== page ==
I use heavier material on the back for better stitch retention. I would also urge you to think really clearly about the direction of forces and what will make the pack stronger-especially around the shoulder strap attachments. I have made the mistake on two packs that I didn’t pay close enough attention to how the seams where folded down for top stitching. Both times I lifted the fully loaded pack to start a week-long trip only to see stitches start to pop. It’s not fun to have to baby a pack. If the shoulder straps are sewn into a seam, they need to be top stitched with the felled part of the seam folded down toward the bottom of the pack. If the seam is folded up, the straps pull the seam apart, if it is folded down, the reinforcement is in line with the force and stronger. It was an unconscious choice when I was top stitching the felled seam- and ruined the pack.
Similarly, think clearly about how load lifter straps are attached and what will happen when they are loaded. In a lot of my packs with just two aluminum stays, there is really nothing opposing the buckle’s force from the pack side. The lifter buckles were pulled forward and started stressing where the alum stays where attached. This sideways force was not thought about by me and the channel for the stay started ripping out. Frames that have a horizontal stay keep these buckles in line with the stays and rest of the pack. Again, I didn’t discover this flaw until the pack was stressed from a “full” load and another week was spent baby a pack and attempted hand stitches in the field.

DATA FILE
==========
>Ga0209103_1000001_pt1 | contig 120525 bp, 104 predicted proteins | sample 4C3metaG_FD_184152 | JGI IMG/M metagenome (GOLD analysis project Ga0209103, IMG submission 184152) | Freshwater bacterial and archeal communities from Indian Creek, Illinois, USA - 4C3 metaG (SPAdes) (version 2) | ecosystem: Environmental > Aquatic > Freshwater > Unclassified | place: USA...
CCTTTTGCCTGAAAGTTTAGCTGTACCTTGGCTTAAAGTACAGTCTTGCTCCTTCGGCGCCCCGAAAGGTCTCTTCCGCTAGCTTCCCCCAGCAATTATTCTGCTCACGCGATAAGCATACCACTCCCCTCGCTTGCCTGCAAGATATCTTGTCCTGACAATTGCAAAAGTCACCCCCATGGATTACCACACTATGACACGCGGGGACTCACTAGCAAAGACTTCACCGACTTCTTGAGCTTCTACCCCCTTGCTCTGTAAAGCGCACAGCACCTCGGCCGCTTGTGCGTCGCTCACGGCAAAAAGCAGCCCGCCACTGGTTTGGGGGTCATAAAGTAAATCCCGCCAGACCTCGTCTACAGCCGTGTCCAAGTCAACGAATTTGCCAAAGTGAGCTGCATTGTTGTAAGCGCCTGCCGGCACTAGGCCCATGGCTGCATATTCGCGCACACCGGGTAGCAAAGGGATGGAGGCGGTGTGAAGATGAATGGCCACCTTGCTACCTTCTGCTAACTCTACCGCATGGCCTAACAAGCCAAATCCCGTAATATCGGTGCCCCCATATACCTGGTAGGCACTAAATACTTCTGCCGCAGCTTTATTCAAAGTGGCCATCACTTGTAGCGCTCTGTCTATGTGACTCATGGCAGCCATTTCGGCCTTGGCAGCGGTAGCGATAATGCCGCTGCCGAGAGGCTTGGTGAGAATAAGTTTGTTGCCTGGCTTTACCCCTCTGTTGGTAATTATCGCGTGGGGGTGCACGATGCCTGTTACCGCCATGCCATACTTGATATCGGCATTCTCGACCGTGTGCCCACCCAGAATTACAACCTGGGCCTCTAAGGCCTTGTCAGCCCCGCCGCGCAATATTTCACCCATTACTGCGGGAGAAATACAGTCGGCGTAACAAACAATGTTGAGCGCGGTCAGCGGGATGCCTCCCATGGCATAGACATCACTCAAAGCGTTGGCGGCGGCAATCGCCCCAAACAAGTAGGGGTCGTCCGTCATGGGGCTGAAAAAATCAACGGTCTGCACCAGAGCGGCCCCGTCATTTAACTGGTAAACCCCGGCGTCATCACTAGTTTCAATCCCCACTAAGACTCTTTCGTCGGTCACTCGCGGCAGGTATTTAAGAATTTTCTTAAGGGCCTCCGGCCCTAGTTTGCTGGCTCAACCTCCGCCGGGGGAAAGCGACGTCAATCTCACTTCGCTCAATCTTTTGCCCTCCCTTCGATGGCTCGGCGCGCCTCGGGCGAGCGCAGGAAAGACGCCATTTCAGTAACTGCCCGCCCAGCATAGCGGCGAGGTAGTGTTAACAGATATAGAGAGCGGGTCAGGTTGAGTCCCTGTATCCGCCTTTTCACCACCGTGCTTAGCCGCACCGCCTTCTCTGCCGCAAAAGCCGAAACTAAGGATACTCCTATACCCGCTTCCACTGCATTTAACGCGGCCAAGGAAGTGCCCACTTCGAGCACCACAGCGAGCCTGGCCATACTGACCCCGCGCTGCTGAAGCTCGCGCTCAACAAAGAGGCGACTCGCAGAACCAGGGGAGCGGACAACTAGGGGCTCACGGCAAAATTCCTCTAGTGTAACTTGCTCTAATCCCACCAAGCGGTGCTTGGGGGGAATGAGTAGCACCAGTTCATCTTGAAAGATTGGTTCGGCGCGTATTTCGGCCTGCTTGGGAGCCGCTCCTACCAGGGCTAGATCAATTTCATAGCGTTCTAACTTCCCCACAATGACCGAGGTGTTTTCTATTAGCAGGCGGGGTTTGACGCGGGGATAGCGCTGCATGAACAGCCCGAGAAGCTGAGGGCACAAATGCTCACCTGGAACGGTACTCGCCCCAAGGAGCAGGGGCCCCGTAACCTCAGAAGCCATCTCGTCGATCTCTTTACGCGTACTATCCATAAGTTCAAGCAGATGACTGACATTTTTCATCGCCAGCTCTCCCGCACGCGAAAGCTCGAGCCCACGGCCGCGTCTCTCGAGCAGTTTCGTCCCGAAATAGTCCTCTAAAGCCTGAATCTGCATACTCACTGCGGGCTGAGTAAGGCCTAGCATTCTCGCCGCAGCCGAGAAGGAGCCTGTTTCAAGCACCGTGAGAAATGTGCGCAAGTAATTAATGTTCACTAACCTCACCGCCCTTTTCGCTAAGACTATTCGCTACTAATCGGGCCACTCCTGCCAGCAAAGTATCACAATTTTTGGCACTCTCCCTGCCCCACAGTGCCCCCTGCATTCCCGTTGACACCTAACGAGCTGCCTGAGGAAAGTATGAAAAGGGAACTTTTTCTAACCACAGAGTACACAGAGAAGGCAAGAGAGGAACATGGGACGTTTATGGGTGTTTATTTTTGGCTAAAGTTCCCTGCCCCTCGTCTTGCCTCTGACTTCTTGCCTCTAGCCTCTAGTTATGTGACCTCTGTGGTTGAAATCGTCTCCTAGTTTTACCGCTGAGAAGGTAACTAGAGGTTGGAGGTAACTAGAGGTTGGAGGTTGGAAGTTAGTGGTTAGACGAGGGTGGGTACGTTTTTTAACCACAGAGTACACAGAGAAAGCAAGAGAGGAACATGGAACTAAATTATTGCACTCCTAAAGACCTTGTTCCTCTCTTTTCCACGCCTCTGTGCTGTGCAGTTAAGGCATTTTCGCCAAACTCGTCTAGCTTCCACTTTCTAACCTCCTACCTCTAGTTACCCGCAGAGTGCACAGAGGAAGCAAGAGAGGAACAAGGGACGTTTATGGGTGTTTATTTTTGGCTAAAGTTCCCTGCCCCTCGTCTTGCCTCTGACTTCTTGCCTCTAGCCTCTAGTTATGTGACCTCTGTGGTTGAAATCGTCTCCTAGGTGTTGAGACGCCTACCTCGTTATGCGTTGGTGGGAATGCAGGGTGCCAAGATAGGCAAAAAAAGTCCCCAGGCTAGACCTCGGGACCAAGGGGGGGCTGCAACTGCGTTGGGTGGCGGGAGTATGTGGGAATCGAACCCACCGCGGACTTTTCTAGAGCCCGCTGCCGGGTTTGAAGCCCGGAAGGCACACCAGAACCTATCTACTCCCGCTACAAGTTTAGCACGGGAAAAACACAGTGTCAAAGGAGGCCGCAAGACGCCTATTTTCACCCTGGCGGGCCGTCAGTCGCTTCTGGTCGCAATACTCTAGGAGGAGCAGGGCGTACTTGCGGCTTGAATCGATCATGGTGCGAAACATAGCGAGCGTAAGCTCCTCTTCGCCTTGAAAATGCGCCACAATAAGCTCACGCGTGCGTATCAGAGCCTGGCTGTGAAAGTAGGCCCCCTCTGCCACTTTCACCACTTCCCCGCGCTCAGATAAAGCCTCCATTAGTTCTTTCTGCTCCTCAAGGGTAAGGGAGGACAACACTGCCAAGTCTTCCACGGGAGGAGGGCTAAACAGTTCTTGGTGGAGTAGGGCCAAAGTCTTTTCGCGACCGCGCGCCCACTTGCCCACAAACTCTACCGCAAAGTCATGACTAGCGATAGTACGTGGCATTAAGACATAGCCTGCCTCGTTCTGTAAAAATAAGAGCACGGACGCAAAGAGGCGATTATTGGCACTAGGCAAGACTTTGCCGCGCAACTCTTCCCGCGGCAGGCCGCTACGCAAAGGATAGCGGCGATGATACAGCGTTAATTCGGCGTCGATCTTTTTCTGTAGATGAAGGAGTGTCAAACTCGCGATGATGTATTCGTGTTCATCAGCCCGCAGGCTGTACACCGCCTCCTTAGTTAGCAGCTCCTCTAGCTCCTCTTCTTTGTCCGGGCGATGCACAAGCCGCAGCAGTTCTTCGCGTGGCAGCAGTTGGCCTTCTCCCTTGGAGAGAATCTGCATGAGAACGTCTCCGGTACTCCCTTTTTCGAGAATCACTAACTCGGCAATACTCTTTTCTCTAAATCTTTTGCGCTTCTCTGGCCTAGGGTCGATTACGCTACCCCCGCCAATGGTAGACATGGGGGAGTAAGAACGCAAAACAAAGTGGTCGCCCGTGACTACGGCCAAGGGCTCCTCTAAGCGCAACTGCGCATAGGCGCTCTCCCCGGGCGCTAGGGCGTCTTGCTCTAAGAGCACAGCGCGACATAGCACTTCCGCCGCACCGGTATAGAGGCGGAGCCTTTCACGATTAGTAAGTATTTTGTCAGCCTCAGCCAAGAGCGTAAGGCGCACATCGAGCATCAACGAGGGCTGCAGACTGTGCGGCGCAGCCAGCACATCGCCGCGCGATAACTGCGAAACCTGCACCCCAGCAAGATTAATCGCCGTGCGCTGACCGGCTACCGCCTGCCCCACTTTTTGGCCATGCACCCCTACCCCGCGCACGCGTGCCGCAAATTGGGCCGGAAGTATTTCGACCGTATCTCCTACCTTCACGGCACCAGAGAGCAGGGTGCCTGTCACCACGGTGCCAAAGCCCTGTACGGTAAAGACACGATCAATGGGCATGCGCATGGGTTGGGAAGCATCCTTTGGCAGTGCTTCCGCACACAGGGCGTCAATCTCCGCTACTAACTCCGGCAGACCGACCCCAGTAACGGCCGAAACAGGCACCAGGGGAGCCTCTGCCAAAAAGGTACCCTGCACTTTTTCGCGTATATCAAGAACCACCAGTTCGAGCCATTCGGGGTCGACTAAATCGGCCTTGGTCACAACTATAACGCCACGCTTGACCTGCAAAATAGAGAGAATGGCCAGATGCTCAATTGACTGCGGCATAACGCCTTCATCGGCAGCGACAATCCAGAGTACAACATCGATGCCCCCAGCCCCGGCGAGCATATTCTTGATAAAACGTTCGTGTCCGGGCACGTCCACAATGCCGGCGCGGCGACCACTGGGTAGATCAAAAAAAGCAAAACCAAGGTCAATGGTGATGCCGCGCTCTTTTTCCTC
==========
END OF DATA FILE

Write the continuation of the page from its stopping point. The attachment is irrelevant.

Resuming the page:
Anyway making your own stuff lets you look at how the commercial sewers make things with new appreciation.
ScottOct 28, 2019 at 9:47 pm #3616220